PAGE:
Document Type: Research Paper

**Authors**

Department of Industrial Engineering, Sharif University of Technology, Tehran, Iran

**Abstract**

In this paper we introduce the optimal solution for a simple and yet practical inventory policy with the important characteristic which eliminates the uncertainty in demand for suppliers. In this new policy which is different from the classical inventory policies, the time interval between any two consecutive orders is fixed and the quantity of each order is one. Assuming the fixed ordering costs are negligible, lead times are constant, and demand forms a Poisson process, we use queuing theory concepts to derive the long-run average total inventory costs, consisting of holding and shortage costs in terms of the average inventory. We show that the total cost rate has the important property of being entirely free of the lead time. We prove that the average total cost rate is a convex function and thus has a unique solution. We, then derive the relation for the optimal value of the time interval between any two consecutive orders. Finally we present a numerical example to compare the performance of this new policy with the classical one-for-one ordering policy. The provided example intends to re-examine the optimality of (s, S) policy in continuous review inventory models as well to establish the fact that even for the case where demand forms a Poisson process the optimality does not hold.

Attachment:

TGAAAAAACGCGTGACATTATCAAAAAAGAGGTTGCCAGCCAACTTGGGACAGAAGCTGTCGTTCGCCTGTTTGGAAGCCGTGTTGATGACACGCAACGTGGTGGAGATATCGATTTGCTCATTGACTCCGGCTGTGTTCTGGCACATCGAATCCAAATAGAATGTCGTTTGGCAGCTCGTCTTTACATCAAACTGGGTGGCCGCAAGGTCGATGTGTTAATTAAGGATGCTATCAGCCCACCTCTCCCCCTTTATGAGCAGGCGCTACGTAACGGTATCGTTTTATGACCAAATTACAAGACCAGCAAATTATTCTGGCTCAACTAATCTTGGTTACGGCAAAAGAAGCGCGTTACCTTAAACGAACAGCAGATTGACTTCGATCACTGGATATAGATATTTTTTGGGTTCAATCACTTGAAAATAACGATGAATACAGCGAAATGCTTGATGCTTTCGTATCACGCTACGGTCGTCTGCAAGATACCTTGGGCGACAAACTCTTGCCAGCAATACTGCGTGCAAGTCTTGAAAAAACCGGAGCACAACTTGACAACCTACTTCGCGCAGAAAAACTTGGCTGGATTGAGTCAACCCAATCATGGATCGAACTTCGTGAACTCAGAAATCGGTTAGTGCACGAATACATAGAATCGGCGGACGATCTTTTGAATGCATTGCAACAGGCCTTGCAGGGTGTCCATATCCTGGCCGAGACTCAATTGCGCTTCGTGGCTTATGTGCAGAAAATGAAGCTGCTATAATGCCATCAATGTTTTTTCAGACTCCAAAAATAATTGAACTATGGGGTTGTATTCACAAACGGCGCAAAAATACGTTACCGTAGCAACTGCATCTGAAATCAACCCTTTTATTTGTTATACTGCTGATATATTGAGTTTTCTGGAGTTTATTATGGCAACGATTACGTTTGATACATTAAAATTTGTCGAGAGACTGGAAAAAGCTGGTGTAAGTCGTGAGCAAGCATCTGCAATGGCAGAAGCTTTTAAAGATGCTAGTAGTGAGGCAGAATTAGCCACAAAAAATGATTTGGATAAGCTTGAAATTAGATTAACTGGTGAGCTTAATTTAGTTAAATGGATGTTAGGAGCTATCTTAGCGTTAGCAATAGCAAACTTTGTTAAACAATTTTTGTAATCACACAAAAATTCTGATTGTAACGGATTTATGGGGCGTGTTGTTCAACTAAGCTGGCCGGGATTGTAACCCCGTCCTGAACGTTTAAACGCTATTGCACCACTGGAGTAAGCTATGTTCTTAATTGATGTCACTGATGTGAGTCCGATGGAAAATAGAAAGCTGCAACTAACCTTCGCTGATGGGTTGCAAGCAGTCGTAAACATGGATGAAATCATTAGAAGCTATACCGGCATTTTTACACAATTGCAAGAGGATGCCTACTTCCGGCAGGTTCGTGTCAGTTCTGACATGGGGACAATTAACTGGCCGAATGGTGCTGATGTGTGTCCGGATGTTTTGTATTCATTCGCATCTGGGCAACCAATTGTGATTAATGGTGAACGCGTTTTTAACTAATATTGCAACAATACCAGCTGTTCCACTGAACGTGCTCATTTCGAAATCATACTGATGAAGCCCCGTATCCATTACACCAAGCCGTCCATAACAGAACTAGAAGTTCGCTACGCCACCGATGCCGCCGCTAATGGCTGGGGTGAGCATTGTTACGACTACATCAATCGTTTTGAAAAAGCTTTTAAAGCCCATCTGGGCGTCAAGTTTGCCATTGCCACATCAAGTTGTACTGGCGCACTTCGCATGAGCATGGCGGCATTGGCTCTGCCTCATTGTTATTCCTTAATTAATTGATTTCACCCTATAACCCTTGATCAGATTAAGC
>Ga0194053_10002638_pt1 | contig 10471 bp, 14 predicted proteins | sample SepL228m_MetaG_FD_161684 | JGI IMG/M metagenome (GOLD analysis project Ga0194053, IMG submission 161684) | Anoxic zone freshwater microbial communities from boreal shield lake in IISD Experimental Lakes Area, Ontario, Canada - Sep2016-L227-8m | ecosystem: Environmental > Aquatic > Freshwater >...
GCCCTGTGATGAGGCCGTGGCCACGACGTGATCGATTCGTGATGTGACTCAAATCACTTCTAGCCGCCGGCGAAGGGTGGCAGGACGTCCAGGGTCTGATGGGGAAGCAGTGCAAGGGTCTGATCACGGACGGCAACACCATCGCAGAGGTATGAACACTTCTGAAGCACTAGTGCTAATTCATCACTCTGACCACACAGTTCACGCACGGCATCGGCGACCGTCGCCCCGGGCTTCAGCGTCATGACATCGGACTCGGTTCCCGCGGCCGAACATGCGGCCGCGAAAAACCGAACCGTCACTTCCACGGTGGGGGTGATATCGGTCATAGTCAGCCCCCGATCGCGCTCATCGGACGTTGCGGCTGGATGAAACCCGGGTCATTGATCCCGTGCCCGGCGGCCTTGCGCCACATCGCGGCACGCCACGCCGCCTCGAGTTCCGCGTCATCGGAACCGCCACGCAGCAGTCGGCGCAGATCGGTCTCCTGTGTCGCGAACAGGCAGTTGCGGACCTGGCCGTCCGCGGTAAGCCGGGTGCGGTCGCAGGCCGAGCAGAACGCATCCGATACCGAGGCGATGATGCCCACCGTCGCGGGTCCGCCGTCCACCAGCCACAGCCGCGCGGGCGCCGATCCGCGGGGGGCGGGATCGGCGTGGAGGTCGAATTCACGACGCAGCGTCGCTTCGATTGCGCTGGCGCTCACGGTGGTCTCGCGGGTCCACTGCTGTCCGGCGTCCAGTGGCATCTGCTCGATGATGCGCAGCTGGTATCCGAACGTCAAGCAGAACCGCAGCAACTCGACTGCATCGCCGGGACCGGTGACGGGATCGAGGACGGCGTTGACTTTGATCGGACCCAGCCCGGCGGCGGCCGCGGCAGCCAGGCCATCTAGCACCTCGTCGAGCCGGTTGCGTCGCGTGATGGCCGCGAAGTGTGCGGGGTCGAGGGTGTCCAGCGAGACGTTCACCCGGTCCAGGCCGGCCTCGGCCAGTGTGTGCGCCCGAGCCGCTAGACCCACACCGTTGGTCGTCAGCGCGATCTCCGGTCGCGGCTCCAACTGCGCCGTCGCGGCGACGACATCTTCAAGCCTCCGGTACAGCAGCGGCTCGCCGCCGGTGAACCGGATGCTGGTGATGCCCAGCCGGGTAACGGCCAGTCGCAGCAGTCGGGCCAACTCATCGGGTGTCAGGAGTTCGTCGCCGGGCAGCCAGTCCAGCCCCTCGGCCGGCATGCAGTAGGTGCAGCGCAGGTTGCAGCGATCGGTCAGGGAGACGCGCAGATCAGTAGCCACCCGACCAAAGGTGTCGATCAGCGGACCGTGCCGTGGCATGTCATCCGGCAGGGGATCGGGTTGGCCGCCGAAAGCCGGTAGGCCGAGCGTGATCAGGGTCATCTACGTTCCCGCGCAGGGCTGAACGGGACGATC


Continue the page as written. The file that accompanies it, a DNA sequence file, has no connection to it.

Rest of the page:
**Keywords**

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demand; Management Science 8; 35-57.

International Journal of Production Economics 69(3); 307-315.

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27; 1171-1178.

[3] Axsäter S. (1990), Simple solution procedures for a class of two-echelon inventory problems;

Operation Research 38; 64-69.

[4] Axsäter S. (1993), Exact and approximate evaluation of batch-ordering policies for two-level

inventory systems; Operations .Research 41; 777-785.

[5] Axsäter S. (2003), Approximate optimization of a two-level distribution inventory system;

International Journal of Production Economics 81-82; 545-553.

[6] Axsäter S., Forsberg R., Zhang W.F. (1994), Approximating general multi-echelon inventory

systems by Poisson models; International Journal of Production Economics 35; 201-206.

[7] Axsäter S., Zhang W.F. (1999), A joint replenishment policy for multi-echelon inventory

control; International Journal of Production Economics 59; 243-250.

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demand; Management Science 8; 35-57.

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[12] Forsberg R. (1997), Evaluation of (R, Q) policies for two-level inventory systems with

generally distributed customer inter-arrival times; European Journal of Operational

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inventory system with stochastic demand, International Conference on Service System and

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Research Logistics Quarterly 34; 356-380.

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[10] Forsberg R. (1995), Optimization of order-up-to-S policies for two-level inventory systems